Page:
Orchard Road smoking ban: Fines for smokers who puff outside designated areas from April 1

NEA said that the advisory approach was meant to give the public sufficient time to adjust, after Singapore's famed shopping belt was turned into a no-smoking zone. PHOTO: ST FILE

SINGAPORE - Smokers who puff away outside designated areas in Orchard Road could soon be slapped with fines, as the authorities move towards full implementation of the smoking ban from next Monday (April 1).

A three-month advisory period, in which those caught smoking outside designated smoking areas (DSAs) are let off with warnings, will end on Sunday.

Those who flout the rules from next Monday may face composition fines of $200 or court fines of up to $1,000.

The National Environment Agency (NEA) said in a statement on Friday that the advisory approach was meant to give the public sufficient time to adjust, after Singapore's famed shopping belt was turned into a no-smoking zone.

From January to mid-March, the number of advisories issued by the NEA dropped by more than 70 per cent, from an average of 1,900 advisories a day in the first week of January to an average of 550 advisories a day in mid-March.

The NEA started to issue written advisories instead of verbal ones to smoking offenders in Orchard Road from March 18.

Following this move, the number of advisories dipped further to 87 a day, it said.

This represented a 95 per cent reduction in advisories issued since the start of the three-month advisory period.

The NEA added that a majority of the smokers who were advised by its officers and volunteers against lighting up in prohibited areas had been receptive.

NEA polled 539 people over seven weeks from January to March.

Among smokers, which accounted for 20 per cent of respondents, 82 per cent agreed that the amount of second-hand tobacco smoke in the main Orchard Road stretch has been reduced.

Sixty-two per cent of smokers noted that the overall visitor experience has improved.

With the end of the advisory period, the NEA has contacted the various building management to remind them to display sufficient "No Smoking By Law" signs, use bins without ashtrays, and place signs at entrances to direct smokers to the nearest DSA.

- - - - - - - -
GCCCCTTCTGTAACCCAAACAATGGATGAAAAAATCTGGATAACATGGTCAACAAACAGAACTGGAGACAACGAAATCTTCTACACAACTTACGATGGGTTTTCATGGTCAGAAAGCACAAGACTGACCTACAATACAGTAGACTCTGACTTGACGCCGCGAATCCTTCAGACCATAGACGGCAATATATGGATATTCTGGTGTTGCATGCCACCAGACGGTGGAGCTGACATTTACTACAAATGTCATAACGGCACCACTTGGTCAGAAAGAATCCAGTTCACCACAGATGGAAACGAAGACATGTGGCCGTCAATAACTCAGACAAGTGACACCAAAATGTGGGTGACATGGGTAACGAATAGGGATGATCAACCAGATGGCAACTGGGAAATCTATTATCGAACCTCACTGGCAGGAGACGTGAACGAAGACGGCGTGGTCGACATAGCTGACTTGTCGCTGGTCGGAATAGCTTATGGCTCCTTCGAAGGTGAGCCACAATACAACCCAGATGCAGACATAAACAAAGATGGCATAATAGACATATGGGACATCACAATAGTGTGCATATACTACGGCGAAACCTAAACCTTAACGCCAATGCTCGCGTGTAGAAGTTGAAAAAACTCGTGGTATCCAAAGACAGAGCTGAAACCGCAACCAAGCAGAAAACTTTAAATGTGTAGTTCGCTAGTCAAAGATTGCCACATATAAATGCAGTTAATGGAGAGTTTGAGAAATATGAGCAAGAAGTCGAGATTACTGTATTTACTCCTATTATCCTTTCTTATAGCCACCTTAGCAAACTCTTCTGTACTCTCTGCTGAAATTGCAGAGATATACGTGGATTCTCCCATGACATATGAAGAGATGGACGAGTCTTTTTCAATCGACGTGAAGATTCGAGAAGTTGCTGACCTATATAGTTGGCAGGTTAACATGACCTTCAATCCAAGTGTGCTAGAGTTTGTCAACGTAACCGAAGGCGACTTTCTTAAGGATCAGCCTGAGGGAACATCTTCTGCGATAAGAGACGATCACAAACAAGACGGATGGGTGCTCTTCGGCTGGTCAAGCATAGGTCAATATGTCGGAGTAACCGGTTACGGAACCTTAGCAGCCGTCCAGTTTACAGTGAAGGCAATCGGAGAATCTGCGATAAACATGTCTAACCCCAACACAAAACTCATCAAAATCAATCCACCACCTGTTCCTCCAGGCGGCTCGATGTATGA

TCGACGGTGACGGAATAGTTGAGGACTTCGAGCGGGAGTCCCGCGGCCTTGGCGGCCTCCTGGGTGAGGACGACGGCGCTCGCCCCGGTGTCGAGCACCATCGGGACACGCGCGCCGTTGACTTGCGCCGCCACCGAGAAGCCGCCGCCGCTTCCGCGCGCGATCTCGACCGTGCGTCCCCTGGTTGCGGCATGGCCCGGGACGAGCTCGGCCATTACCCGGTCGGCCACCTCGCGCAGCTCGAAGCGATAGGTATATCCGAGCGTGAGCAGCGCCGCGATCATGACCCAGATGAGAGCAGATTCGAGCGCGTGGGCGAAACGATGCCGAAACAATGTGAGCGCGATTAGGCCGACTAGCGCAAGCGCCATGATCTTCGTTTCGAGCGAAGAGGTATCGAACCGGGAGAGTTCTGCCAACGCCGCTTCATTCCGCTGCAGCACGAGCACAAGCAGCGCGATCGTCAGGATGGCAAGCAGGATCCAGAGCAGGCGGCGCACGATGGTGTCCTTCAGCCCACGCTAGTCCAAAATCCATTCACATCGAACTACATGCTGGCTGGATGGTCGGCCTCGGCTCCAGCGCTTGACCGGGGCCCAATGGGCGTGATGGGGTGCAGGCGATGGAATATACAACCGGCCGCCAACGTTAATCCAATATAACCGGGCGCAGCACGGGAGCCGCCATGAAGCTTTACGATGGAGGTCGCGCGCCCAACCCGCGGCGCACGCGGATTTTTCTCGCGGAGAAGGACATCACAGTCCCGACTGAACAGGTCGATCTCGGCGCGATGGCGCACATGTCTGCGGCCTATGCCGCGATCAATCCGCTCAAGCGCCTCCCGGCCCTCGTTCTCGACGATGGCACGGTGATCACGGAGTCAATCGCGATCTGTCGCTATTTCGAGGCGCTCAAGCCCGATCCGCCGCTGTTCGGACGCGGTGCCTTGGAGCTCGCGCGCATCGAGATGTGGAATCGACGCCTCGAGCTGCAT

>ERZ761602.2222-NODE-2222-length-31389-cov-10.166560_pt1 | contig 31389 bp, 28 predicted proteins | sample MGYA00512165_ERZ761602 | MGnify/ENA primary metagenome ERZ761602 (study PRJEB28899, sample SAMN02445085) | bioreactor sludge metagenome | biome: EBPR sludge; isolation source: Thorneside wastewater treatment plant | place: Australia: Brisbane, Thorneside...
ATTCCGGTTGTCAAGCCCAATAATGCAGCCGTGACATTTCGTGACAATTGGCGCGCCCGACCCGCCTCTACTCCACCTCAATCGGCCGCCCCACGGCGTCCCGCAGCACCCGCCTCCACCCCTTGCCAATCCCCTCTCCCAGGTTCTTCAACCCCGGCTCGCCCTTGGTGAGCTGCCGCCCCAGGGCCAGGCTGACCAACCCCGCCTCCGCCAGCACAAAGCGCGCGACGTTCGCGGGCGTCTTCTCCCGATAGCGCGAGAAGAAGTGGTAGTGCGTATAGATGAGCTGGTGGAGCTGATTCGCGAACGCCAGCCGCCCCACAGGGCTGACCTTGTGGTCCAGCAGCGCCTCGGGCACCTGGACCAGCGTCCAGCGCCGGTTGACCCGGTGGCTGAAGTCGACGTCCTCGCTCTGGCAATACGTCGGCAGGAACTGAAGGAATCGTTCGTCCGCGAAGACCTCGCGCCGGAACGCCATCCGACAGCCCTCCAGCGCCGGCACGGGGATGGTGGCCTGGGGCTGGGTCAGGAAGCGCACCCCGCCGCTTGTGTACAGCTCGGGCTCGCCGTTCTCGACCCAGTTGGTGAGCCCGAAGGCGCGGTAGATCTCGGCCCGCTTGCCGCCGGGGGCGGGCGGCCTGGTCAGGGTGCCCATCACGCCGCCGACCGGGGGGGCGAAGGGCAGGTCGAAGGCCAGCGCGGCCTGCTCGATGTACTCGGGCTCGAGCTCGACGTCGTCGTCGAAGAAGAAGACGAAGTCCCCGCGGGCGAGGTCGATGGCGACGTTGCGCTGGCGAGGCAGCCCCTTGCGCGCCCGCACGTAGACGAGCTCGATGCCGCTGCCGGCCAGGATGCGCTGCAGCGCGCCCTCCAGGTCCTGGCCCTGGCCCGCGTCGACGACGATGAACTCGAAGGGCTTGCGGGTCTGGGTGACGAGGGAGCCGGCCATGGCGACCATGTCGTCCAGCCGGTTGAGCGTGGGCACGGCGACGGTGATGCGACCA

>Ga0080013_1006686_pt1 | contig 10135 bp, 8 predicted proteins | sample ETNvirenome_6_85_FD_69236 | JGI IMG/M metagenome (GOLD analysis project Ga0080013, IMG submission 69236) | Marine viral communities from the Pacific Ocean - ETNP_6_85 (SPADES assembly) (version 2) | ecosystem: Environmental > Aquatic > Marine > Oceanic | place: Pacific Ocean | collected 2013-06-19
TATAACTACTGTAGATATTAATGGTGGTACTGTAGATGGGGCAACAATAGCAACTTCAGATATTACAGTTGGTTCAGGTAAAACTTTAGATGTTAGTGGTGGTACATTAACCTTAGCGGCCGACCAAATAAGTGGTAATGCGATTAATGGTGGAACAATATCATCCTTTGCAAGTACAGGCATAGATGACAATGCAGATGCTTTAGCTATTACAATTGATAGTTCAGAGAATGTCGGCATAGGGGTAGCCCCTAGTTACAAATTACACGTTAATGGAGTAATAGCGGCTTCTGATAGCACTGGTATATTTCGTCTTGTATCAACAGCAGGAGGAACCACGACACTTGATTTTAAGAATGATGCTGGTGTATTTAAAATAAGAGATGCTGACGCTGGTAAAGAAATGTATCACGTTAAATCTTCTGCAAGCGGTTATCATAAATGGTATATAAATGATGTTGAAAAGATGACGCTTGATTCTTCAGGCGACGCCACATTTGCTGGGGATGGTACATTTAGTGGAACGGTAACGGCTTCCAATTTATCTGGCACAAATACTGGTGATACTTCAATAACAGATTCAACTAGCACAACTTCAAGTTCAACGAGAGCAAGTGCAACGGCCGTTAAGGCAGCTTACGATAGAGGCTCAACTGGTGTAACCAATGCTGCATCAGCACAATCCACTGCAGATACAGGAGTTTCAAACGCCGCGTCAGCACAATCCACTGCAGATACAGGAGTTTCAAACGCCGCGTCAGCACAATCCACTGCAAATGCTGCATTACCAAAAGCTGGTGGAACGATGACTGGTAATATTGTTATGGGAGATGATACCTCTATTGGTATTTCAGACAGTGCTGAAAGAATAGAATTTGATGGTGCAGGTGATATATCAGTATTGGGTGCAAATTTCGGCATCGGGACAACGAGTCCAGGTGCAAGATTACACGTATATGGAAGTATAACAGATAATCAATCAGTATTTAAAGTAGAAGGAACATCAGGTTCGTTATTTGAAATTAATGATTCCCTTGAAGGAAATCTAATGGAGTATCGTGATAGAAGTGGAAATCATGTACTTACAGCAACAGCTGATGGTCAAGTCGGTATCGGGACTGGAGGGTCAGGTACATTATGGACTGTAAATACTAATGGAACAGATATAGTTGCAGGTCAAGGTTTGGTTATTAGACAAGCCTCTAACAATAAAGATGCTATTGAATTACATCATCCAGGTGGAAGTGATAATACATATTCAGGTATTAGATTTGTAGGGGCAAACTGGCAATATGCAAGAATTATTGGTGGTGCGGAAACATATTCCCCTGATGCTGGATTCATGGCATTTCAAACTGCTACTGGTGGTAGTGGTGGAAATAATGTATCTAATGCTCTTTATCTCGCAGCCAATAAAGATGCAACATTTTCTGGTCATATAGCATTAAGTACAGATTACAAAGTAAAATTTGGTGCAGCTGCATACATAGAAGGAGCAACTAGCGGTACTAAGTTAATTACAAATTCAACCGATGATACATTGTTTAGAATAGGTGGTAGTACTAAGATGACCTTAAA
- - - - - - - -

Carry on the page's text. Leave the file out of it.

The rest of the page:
They should also inform their tenants and staff about the rules.

Currently, at least 50 DSAs located at regular intervals within the precinct's no-smoking zone have been set up.

Most of them are marked as yellow boxes outside shopping centres and hotels.

From April, the authorities will continue its efforts to raise the public's awareness of the no-smoking zone and the locations of the DSAs.

There will be floor stickers at selected locations along Orchard Road's main pedestrian thoroughfare and electronic posters will also be displayed at the baggage claim areas in Changi Airport.

Brochures will also be available at tourist information racks at the airport's arrival halls, and advertisements will be put up at Changi Airport MRT station.

The NEA said that it will take a strict stance against smokers who flout the law. Last year, more than 30,000 tickets were issued for smoking in prohibited areas.

It is also an offence to smoke or hold any lit cigarette or tobacco product in a no-smoking area, as these still emit harmful smoke.

The agency also encouraged members of the public to remind smokers not to light up in prohibited places and be considerate when smoking in public areas.

Dr Sue Lo, the director and a senior consultant medical oncologist at The Harley Street Heart & Cancer Centre, said: "By segregating smokers from the non-smokers, it removes the risk of exposure to the non-smokers, as well as reducing the temptation faced by smokers who are trying to quit the habit."

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